Don’t Strangle Your Coworkers During a Business Trip!

In honor of Valentine’s Day, we’ll be focusing on relationships this month which will make for some fun blog content (V-Day gift ideas, anyone?). When we say relationships, we’re not just referring to the romantic variety. The fact that you probably spend the majority of your time away from home (85% of men and 67% of women log over 40 hours in the workplace each week) is reason enough to make sure you’ve got a good thing going with your coworkers. Especially if you’re regularly leaving the office to take business trips together.

The most important tip to keeping the peace is paying attention to boundaries! Don’t cozy up to your coworkers on the plane or bus. We get it: You might not know anyone else and want to sit close to familiar faces, but your cube mates that spend 8+ hours per day with you might see it as intrusive and secretly hope for some distance. Sharing a room at the hotel, too? Even more reason to let them listen to their podcast in peace.

On the other hand, getting to know your coworkers in less confined quarters can greatly enhance your overall business travel experience. Traveling gives you the opportunity to see someone on a more human level, flaws and all. In fact, that’s partly why many relationship experts suggest traveling with a significant other before getting serious with that person. Hate to be the bearer of bad news, but you don’t get to phase out your comrades the same way; so you’d better make the most of your mealtimes together.

You’ll probably be eating in hotels or restaurants together for most of your meals. Give yourself and your coworkers a break by avoiding shop talk unless you’re dining with a client, and take the time to open up more personal questions. But keep it as professional as possible, please–No need to discuss relationship squabbles or your child’s recent stomach bug.

About that whole going out thing: Don’t drink too much when you’re dining with coworkers! You’re likely to spill some details you would never divulge if you were sober. Everyone has his or her alcohol limit that they know to be their version of too much. Listen to that rule and then cut that amount in half.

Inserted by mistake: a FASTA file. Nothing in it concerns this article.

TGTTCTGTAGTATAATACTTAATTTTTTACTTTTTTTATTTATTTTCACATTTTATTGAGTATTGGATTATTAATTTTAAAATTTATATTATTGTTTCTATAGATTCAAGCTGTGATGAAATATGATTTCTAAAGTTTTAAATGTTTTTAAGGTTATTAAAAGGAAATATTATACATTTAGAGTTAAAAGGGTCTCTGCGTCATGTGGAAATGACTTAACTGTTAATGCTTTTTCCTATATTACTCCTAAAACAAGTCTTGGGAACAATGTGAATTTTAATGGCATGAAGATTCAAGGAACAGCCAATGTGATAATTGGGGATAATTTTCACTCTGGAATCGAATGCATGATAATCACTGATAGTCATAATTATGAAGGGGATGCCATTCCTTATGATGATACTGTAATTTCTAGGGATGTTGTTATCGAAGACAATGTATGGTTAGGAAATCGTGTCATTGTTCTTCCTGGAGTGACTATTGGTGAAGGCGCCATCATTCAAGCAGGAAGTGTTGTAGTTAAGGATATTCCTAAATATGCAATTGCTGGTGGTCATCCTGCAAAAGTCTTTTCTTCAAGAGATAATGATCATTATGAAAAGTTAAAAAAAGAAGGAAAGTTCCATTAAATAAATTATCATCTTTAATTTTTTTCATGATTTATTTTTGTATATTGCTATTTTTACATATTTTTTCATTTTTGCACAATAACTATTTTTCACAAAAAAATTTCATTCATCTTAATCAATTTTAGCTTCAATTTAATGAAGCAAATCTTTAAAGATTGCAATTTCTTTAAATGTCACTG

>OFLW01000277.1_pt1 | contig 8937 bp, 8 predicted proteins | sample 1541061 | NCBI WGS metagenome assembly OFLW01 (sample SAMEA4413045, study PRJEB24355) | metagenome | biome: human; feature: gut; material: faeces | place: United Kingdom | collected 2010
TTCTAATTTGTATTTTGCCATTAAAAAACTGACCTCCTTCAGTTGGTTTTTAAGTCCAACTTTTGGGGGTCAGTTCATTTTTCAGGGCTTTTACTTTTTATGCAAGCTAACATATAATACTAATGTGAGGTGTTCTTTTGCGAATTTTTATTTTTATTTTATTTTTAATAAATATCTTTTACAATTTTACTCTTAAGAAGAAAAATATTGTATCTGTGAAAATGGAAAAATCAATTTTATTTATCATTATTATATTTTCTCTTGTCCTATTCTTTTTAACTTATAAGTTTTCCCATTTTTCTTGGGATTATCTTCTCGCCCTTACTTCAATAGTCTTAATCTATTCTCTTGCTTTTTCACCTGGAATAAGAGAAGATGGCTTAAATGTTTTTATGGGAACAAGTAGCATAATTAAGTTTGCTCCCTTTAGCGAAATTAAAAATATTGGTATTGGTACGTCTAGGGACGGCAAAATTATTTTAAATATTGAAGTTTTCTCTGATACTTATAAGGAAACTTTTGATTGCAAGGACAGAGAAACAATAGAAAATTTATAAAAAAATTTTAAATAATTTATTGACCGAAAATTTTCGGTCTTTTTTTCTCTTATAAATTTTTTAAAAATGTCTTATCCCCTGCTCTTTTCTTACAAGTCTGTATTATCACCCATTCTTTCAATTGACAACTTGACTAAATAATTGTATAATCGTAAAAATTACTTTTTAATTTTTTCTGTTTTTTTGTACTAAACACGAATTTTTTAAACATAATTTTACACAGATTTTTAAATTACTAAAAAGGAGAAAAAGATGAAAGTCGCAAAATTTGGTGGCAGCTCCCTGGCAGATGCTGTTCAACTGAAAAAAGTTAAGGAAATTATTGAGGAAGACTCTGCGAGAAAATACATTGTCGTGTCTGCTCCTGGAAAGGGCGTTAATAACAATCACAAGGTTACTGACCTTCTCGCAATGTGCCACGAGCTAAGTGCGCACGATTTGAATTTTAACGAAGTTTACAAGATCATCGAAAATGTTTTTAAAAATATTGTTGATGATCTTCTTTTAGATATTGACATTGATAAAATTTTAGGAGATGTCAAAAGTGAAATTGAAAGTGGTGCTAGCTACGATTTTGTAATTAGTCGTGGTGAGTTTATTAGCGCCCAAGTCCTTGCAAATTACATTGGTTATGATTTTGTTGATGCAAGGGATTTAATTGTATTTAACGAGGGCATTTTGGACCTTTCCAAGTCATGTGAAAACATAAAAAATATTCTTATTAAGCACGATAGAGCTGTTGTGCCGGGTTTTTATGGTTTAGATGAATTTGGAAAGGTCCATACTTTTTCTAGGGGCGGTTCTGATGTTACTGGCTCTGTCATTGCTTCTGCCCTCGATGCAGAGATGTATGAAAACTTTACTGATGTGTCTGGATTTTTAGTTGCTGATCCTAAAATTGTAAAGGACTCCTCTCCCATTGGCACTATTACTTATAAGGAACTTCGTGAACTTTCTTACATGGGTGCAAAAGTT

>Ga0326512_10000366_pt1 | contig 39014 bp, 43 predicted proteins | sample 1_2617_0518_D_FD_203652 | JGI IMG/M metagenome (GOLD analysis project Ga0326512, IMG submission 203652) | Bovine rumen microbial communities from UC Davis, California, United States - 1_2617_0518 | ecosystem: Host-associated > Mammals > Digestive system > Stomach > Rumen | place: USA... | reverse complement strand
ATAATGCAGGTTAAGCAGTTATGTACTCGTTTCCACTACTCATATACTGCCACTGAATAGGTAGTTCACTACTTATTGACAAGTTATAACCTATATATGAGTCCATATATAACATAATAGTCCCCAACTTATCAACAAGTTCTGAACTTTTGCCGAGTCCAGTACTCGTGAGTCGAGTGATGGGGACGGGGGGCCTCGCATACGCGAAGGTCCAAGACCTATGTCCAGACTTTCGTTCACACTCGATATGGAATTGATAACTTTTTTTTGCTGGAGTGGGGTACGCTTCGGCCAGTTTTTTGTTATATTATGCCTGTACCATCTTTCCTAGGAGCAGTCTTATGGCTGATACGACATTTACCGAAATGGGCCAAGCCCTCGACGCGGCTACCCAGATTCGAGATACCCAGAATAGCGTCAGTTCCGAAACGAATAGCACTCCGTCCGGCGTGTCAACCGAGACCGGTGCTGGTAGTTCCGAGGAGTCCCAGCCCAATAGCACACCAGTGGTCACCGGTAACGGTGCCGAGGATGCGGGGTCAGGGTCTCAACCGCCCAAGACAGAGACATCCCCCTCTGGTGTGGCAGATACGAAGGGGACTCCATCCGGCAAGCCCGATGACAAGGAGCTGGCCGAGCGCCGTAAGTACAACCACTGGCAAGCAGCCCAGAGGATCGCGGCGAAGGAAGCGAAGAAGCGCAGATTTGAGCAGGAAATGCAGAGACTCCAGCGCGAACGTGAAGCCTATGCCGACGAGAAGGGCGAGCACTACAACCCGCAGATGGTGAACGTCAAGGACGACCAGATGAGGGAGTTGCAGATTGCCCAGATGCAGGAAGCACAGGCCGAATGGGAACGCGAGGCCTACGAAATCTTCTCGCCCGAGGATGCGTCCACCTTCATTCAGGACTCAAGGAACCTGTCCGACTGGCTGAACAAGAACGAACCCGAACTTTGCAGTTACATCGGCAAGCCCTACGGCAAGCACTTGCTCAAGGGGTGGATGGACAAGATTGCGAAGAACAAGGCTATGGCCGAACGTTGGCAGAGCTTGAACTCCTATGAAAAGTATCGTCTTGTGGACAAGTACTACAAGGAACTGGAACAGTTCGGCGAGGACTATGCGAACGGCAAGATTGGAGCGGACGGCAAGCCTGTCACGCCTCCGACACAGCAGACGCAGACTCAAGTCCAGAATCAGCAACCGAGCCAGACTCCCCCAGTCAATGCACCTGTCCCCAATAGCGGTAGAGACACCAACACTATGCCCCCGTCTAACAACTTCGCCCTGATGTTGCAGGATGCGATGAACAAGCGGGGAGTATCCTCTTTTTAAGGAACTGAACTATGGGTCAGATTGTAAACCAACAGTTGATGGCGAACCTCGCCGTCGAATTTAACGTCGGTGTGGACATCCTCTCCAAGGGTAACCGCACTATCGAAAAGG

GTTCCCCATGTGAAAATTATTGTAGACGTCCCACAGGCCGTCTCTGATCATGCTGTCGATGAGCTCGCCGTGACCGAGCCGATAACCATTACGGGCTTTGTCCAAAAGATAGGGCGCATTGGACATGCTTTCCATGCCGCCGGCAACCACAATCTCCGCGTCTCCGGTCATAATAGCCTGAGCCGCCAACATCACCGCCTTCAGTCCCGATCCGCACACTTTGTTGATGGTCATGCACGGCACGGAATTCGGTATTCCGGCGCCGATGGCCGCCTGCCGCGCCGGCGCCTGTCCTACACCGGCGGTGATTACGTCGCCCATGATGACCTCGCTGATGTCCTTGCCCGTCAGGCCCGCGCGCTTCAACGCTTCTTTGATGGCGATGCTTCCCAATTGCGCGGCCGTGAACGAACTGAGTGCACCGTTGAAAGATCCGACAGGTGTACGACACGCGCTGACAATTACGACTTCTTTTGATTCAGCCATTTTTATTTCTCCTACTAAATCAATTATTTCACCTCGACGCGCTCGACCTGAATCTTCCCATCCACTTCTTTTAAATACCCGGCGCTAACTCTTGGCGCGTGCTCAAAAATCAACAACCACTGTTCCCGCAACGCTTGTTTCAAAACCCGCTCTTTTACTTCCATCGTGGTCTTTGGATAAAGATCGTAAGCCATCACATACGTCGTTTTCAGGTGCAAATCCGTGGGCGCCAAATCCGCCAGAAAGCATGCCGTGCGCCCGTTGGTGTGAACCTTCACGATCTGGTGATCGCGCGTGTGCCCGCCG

Be adaptable because you won’t be traveling on your own time; roll with the punches and realize that you’re there for work. If you’re working with clients, try not to project the personal stresses of sharing a room with a snoring coworker and eating unhealthy road food onto your client. That client is the reason you’re there, enjoying a new setting and experience on company time: Show gratitude.

Prepare for your trip well ahead of the departure date. You’ll have much more pleasant interactions if you feel your best in clothes that fit and flatter you well and pack all your necessary medications. Make sure you’ve got a room with the comfort and amenities you need. Like to heat up your dinner leftovers later that night? Does your roommate need a place to stash a six-pack of her favorite beer? See if your travel budget allows rooms with the little extras, like a microwave or refrigerator. Don’t forget that cleanliness ranks high in importance when it comes to getting solid sleep: National Sleep Foundation found that three out of four people say they get a more comfortable rest when their bedding has a fresh scent.

Getting quality sleep will do more favors for your intra-business and client relationships than happy hour because you can’t be your best self when you haven’t been sleeping. If you routinely have trouble dozing off, check out our recommendations to help you stay fast asleep.

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